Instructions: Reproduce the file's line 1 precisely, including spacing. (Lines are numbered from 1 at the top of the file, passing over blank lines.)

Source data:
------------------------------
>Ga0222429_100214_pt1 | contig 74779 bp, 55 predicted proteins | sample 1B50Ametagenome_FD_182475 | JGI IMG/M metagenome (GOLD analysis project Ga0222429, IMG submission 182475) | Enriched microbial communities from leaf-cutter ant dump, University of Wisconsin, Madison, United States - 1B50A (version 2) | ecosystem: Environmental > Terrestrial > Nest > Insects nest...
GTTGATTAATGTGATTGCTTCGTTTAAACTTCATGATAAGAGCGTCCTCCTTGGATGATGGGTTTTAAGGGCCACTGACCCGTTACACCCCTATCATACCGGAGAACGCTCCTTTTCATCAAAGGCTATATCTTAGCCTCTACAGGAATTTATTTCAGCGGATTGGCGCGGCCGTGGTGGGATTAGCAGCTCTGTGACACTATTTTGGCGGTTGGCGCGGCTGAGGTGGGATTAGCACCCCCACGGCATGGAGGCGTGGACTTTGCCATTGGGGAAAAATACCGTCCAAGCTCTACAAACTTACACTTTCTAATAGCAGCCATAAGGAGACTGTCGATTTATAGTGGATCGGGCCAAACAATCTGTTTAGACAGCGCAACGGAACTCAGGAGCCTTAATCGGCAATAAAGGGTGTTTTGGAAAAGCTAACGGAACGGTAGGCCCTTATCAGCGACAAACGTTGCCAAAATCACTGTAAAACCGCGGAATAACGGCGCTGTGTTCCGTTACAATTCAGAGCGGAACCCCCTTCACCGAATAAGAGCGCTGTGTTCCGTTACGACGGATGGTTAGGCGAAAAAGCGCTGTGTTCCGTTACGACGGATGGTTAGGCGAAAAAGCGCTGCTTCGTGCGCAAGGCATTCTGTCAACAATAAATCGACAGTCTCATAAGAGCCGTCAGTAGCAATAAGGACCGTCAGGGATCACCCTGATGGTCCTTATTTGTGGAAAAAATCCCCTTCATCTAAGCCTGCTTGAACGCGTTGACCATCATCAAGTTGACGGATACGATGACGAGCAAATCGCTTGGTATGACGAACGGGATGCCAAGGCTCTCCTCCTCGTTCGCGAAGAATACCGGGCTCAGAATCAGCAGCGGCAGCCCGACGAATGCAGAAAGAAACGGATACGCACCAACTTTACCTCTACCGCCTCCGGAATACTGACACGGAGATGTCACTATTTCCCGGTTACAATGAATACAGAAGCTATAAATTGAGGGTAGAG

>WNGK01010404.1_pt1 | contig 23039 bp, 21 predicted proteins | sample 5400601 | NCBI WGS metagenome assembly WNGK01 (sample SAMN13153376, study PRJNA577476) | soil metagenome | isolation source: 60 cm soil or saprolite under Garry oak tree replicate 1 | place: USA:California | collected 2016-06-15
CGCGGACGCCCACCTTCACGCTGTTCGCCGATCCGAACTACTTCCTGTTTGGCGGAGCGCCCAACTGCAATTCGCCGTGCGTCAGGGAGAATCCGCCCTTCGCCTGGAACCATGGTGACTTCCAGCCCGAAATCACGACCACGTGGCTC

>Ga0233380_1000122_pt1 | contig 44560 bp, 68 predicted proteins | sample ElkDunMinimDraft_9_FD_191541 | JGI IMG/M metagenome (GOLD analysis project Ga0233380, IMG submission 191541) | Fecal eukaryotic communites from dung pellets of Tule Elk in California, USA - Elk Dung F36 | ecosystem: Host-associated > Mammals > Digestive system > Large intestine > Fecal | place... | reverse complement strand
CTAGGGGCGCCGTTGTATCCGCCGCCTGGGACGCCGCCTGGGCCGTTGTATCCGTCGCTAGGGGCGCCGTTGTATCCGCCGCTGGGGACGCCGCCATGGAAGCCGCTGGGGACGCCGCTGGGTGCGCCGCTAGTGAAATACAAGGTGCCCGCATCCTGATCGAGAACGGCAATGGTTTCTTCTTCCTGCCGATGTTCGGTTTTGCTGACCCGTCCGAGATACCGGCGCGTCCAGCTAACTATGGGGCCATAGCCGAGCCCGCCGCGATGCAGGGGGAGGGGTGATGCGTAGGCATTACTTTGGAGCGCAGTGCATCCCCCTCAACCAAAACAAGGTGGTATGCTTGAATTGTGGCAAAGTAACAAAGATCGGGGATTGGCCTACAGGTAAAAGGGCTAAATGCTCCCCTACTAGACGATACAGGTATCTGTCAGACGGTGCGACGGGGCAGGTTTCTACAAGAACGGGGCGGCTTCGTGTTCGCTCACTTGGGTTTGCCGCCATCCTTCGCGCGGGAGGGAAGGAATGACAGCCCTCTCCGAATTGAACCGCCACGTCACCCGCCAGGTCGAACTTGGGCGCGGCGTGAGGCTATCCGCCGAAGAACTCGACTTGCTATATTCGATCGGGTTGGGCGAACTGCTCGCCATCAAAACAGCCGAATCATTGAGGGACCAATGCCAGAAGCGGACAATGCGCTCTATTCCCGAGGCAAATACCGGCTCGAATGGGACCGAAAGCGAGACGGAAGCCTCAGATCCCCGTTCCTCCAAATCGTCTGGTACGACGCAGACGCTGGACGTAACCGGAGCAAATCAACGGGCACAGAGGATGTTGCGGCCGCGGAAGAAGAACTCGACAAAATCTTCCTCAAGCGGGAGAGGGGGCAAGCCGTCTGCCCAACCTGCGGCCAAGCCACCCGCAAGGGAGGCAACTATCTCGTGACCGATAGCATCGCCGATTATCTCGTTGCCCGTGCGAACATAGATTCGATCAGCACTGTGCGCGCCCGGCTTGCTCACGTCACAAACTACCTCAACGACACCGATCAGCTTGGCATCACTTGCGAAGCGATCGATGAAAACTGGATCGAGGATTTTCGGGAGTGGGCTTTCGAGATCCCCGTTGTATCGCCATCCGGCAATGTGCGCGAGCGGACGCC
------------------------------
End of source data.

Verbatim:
>Ga0222429_100214_pt1 | contig 74779 bp, 55 predicted proteins | sample 1B50Ametagenome_FD_182475 | JGI IMG/M metagenome (GOLD analysis project Ga0222429, IMG submission 182475) | Enriched microbial communities from leaf-cutter ant dump, University of Wisconsin, Madison, United States - 1B50A (version 2) | ecosystem: Environmental > Terrestrial > Nest > Insects nest...